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Feeling Ignored on my WhatsApp Chats

Dear Dr. Chani,

I would love to hear your guidance about an issue that I struggle with on a daily basis. I am laughing as I write this since it sounds so trivial. Yet, I am really upset by it. I feel I am being excluded by my friends and family on WhatsApp.

Like most people in our generation, I am pretty active on WhatsApp. I belong to many chats for my family, different groups of friends, and co-workers. Since I do not have the time to speak on the phone, I prefer to use WhatsApp to stay in touch with people. I love being able to see the photos people share and the clever memes and videos that I get.

When my close friends and family send me a personal photo or comment, I usually reply right away. Yet, when I share a photo of myself or an interesting meme, almost nobody responds. It is like I am virtually ignored. Why is it that people do not comment on the things that I share, when I take the time and effort to reply to them? Am I unimportant to them?

Sometimes I feel like I should just stop being active on WhatsApp. Maybe if I stop posting replies to people and sending out what I would like to share, I will not feel disappointed when people do not respond to me. I have thought about this a lot over the past two months, as I have been active on WhatsApp even more than usual.

What do you suggest I do to avoid feeling repeatedly rejected? Thanks so much for your help in advance.



Dear Tammy,

Your letter raises very important issues about the impact of social media. What you are experiencing is not trivial at all. When a conversation happens on WhatsApp, it can feel almost the same as if you are having a conversation with a group of people around a lunch table, even though it is happening by text. When some people “speak,” people respond, but when you contribute, you are unnoticed. You feel like what you share does not matter to people. The lack of response makes you feel insignificant.

This is a very common issue. You might be surprised to hear this, but most people feel the same way as you do – more often than they would like. When you are the one who has shared something, you look forward to getting feedback. When you encounter utter silence, it can range from disappointing to devastating. 

When we communicate on social media, we tend to blur the difference between ourselves and our messages and posts. We tend to feel that if our post is “liked,” we are liked. If our idea is commented on, we are noticed. Yet, they are two very different things.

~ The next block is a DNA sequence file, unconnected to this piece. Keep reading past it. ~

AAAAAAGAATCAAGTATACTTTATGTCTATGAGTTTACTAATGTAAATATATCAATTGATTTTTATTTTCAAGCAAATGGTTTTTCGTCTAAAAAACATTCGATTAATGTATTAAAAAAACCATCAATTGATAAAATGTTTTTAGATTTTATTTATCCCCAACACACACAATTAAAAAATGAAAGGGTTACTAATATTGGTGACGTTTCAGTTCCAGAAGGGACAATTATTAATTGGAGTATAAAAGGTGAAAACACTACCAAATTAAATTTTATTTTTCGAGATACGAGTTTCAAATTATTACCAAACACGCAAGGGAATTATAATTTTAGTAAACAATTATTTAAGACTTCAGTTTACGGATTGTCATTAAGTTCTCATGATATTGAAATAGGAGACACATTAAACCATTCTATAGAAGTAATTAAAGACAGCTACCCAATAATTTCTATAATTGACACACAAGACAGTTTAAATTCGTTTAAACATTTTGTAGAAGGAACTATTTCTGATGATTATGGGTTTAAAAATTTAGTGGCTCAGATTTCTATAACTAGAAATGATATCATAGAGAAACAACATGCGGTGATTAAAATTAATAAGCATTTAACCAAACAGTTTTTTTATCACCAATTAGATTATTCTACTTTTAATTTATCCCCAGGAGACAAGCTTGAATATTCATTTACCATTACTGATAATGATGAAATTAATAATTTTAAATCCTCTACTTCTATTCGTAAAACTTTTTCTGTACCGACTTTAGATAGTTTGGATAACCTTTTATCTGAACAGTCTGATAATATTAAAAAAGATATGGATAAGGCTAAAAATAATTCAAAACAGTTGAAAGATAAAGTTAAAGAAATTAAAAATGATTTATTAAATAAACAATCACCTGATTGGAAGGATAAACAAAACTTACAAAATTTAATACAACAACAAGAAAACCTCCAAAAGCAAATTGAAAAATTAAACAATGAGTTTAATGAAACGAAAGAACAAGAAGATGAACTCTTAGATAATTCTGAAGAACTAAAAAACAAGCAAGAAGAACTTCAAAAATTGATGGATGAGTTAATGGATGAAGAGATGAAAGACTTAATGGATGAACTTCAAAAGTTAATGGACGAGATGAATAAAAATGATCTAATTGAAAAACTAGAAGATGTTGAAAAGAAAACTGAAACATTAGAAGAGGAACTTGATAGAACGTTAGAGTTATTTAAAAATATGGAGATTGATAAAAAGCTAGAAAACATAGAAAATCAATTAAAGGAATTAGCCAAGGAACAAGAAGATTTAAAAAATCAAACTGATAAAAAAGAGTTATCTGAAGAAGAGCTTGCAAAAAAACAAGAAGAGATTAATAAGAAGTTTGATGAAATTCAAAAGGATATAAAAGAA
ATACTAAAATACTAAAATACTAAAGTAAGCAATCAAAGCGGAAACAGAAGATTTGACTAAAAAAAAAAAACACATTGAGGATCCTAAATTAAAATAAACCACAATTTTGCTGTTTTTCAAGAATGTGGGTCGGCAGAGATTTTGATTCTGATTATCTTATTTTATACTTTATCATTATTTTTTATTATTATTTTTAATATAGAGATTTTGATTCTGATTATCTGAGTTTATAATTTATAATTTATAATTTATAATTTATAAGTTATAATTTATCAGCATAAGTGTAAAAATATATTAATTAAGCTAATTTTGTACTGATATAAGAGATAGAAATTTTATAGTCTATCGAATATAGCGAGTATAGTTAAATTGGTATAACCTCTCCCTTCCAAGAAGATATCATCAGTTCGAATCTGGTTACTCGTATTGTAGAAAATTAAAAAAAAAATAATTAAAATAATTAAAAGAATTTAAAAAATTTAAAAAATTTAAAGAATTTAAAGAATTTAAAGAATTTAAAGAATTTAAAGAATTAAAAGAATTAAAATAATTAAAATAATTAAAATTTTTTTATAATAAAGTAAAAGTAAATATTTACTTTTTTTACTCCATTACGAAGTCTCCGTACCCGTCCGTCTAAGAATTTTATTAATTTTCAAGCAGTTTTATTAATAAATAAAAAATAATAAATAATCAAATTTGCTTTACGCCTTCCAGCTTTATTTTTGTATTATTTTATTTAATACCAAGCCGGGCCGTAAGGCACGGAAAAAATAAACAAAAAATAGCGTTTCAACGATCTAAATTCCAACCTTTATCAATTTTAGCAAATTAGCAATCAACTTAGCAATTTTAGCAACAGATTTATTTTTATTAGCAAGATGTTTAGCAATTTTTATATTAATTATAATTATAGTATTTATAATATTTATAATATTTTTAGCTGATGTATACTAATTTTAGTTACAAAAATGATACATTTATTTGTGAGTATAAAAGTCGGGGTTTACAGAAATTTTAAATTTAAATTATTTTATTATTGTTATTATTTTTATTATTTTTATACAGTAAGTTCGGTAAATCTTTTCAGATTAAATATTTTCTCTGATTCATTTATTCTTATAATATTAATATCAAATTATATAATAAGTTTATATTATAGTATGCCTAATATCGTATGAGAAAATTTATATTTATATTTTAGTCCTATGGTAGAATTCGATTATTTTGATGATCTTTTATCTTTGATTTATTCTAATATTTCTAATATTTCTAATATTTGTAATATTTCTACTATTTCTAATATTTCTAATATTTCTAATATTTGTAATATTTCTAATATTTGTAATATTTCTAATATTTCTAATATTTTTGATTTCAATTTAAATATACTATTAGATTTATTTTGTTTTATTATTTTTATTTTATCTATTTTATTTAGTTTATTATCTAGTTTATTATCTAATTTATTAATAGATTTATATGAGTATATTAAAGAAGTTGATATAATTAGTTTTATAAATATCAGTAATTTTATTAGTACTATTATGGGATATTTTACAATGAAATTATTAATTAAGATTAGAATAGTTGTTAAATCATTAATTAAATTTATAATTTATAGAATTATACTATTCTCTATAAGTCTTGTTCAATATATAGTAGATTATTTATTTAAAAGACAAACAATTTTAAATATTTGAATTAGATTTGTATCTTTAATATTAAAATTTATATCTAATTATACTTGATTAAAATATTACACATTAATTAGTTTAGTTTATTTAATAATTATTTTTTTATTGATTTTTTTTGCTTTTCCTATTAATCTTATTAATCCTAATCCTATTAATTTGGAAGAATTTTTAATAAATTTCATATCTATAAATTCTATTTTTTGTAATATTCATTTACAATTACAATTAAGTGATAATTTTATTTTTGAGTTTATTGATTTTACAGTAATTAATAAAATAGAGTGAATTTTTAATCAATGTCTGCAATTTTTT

People usually notice a post, forward it, or reply to it for one reason – because they appreciated the emotion it created within them. Emotions are what fuel social media. If they laughed, they want to now share that laugh or comment on it. If it encapsulated an idea that resonated with them, they want to pass that on to someone else. Reactions to a post are usually not a reflection of how people feel about the one who originally posts it. They tend to notice things and share them because of the feeling it creates within themselves.

These emotions are what make social media such a powerful force. Social media provides a way for people to share their emotions. That is also what gives it the power to hurt you so much. When you want to share an emotion you have and no one is there to share it with you, it feels empty and disenchanting.

How can you resolve this? One way to approach this issue is to think about what motivates you to share on chats. It sounds like you want to share for two reasons. The first reason you share is because something resonated with you and you would like to share that feeling. A second reason is that you are looking to connect with someone. It might be helpful for you to separate these two intentions so you can feel better about your sharing on social media.

When you choose to share on WhatsApp, let it be a way you express your thoughts, feelings and personality. Imagine that it is similar to the way you choose what you wear when you get dressed every day. You probably select clothing that reflects your mood, taste and sense of style. It could be that someone will compliment you on what you wear, but often they will simply notice without comment. In a similar way, when you share on WhatsApp, let it be a way to share something you enjoy or appreciate, regardless of the response.

Yet, when you want to connect with people, be sure you do so in a way that encourages each person to respond. One way to do this is to share content directly one on one, rather than in a group chat.

Group chats are good for sharing information en masse, but not necessarily for conversation. Part of this is because of a phenomenon called diffusion of responsibility. When jobs have to be done, most of us assume that “somebody” will take care of it. Each person presumes that it is so obvious that somebody else in the group will address it that no one ends up taking the responsibility.

The same can be true in WhatsApp groups. When you post something, it is possible that it does resonate with many people. Yet, they are too busy to respond. It touched them, but not enough to justify them taking a break to reply. They are sure that someone will do it. By the time they realize that no one did, the next message already came, and it is hard to turn back the clock.

When you would like to get feedback or to simply connect with someone, it might be a great idea not to rely on WhatsApp group chats. Rather, share your content directly with one or two people. You can also make a phone call or set up a time to meet. Nothing can replace the emotional connection of a conversation in “real time.”

I hope that you use WhatsApp group chats sparingly, and pursue direct ways to connect with your family and friends.

Wishing you all the best,